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Army Determines Precision Indirect Fires Not All That Important in Current Wars

Defense Tech was at a question and answer with the Army’s top buyer, Lt. Gen. Robert Lennox, deputy chief of staff for programs, a couple of weeks back, when he said something that stuck out as counterintuitive. Speaking of Iraq and Afghanistan, he said: “The amount of expenditure of precision indirect fire weapons has not been through the roof, it’s been less than we expected… We were surprised to find that there wasn’t more precision being fired.”

Surprised me too, what with all the talk of the importance of precision indirect fires in urban areas and in irregular fights amongst the people. Non-precision indirect fire rounds have been doing just fine, Lennox said, within the overall need for indirect fires. In other words, close is close enough.

In a late night announcement on the Pentagon web site, we find out that DOD not only approved the Army’s cancellation of the Non-Line-of-Sight Launch System (NLOS-LS), but the Army is also reducing the buys of both the Excalibur 155mm precision round and the Accelerated Precision Mortar Initiative (120mm) rounds, following an examination of “the balance of high-end precision munitions and lower-end near precision munitions.”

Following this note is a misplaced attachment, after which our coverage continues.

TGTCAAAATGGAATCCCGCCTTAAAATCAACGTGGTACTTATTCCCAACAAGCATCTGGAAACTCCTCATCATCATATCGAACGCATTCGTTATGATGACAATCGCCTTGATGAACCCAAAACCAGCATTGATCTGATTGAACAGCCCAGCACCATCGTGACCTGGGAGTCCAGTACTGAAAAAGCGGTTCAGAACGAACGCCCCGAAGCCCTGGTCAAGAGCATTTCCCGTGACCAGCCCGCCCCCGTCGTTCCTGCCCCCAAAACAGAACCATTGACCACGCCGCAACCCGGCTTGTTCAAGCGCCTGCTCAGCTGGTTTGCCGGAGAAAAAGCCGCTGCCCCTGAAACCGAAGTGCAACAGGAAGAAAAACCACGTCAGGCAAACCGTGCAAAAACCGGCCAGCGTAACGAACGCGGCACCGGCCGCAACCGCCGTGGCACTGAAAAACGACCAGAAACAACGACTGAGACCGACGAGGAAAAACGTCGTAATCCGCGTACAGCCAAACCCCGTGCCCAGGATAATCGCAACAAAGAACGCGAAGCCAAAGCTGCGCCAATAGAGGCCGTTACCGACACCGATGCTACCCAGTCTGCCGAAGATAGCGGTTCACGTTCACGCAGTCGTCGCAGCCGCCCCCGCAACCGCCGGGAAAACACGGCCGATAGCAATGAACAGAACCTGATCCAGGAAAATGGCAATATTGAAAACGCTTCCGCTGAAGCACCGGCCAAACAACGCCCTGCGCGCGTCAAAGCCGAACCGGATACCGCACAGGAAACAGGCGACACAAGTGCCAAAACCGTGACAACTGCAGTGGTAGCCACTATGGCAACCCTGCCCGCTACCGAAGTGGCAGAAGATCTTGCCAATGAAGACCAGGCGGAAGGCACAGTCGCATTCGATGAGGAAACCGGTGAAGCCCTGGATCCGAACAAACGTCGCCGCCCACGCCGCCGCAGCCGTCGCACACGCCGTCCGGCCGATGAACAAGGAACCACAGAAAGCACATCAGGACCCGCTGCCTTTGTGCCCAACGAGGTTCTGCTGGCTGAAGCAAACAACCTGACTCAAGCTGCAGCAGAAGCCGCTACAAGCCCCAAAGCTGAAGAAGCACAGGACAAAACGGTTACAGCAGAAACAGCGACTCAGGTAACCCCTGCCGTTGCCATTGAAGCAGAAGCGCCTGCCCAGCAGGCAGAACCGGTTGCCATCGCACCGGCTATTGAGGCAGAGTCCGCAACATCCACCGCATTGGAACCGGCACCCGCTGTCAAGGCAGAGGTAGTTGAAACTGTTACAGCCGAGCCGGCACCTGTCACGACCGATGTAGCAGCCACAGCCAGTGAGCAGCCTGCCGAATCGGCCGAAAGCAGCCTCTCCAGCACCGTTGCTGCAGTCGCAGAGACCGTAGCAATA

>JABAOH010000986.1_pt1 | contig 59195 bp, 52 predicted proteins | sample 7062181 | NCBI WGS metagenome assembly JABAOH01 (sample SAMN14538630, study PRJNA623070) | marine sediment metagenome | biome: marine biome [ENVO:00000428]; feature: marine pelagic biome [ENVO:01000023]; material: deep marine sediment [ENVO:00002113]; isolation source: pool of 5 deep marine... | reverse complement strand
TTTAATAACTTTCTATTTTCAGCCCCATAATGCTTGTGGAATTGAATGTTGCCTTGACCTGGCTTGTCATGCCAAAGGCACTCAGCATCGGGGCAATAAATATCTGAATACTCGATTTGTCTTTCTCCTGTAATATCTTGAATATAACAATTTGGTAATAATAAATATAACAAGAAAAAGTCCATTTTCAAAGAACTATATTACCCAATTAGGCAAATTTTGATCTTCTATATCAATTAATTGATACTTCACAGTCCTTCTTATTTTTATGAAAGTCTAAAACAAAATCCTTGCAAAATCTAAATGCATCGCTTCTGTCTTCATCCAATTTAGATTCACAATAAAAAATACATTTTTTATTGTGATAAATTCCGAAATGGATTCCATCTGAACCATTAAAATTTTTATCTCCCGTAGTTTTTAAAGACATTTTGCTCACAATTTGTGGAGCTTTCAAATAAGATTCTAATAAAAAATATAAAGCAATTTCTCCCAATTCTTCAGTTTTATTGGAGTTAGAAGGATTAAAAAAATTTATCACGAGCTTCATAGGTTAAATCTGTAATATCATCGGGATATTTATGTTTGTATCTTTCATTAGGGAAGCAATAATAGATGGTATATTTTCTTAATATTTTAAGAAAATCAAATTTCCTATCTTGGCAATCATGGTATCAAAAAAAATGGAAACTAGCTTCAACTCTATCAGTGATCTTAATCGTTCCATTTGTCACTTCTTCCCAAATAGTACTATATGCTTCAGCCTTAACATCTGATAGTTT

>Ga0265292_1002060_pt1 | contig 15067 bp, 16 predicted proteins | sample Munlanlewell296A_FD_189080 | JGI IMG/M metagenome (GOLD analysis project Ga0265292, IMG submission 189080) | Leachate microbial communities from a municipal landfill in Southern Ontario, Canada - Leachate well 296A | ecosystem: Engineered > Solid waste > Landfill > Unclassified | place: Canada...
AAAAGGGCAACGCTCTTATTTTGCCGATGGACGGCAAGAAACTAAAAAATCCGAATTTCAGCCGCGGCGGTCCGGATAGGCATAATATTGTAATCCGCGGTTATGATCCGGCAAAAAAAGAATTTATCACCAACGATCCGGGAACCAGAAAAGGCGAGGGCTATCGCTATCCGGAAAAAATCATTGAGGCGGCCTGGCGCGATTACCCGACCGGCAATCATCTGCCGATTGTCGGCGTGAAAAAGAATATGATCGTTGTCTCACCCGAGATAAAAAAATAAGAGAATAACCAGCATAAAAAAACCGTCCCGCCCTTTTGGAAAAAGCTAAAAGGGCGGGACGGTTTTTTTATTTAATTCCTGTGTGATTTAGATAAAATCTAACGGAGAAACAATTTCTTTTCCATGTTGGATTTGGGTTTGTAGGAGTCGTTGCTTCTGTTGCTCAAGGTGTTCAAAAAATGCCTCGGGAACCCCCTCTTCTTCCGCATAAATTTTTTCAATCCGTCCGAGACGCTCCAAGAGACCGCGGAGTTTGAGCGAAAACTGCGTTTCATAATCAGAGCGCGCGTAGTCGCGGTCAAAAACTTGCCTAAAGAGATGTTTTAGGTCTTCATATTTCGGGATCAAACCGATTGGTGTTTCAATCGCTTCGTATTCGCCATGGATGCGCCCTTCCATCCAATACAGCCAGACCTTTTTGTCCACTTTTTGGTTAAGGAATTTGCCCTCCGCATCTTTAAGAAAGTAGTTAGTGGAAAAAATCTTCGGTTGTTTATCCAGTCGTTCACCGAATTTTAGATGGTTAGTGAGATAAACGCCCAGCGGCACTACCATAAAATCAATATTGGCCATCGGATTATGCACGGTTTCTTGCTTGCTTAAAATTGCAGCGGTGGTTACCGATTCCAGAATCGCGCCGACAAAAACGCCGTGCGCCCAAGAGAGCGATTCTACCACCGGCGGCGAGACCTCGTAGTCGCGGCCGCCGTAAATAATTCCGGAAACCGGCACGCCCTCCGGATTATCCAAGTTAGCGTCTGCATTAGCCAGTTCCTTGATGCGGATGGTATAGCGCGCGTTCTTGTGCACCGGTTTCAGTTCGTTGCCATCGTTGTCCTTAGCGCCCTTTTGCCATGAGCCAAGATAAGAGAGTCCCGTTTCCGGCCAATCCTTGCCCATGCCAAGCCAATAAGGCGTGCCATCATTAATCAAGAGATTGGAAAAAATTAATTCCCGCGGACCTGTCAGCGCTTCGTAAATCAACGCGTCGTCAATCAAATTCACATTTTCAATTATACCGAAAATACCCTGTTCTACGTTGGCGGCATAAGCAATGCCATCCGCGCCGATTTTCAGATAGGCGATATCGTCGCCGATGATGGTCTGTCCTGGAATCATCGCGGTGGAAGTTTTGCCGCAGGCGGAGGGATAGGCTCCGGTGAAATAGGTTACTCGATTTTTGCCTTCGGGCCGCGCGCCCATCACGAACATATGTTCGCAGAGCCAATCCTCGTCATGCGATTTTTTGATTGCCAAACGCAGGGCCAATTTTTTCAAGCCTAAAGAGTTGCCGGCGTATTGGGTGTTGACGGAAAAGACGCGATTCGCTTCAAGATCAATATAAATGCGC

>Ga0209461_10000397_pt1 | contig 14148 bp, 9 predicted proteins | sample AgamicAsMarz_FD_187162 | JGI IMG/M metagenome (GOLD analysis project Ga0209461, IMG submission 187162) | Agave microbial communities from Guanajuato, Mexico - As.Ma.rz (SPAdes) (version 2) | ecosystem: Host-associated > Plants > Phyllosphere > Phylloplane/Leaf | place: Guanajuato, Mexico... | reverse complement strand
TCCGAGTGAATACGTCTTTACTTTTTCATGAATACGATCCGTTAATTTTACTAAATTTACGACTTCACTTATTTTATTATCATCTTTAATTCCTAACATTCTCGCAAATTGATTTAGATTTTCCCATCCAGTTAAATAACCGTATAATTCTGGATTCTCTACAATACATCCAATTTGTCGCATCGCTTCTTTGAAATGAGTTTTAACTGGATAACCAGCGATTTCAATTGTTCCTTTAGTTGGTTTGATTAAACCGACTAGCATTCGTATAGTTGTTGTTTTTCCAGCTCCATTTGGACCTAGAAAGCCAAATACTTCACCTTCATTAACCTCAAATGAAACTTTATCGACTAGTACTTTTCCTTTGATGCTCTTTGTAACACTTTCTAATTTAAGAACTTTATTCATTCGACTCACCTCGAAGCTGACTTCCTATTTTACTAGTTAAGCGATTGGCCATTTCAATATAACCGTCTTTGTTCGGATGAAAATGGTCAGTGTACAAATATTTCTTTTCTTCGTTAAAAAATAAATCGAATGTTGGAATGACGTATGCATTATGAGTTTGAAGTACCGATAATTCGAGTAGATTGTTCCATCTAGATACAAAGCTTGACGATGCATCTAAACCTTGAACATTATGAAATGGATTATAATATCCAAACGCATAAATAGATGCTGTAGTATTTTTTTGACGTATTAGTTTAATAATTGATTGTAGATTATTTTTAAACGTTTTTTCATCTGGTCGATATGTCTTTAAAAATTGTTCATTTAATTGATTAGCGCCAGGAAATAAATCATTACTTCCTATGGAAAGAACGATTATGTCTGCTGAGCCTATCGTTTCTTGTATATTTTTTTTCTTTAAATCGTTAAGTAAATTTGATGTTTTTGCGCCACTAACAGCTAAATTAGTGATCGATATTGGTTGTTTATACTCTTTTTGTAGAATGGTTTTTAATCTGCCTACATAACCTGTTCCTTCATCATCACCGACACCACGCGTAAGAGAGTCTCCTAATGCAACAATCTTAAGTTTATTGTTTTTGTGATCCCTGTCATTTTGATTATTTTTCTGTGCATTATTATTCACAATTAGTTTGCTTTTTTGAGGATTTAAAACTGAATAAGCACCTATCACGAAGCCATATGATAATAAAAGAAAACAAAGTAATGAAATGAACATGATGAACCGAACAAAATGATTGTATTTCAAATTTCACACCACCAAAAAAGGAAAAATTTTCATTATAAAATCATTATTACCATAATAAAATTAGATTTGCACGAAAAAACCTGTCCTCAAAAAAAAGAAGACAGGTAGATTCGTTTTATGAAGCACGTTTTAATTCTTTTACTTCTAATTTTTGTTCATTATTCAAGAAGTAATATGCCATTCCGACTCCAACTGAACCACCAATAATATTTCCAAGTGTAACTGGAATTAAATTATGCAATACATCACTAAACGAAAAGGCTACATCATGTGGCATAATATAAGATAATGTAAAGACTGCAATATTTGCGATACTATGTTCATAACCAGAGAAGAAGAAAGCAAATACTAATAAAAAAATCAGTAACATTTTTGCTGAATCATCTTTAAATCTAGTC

Lennox told us his shop has been doing a cost benefit analysis of existing and future weapons, Capability Portfolio Reviews, to determine what value they bring to soldiers in today’s fights; weapons systems that are redundant, outdated or unnecessary will be curtailed.

-- Greg Grant

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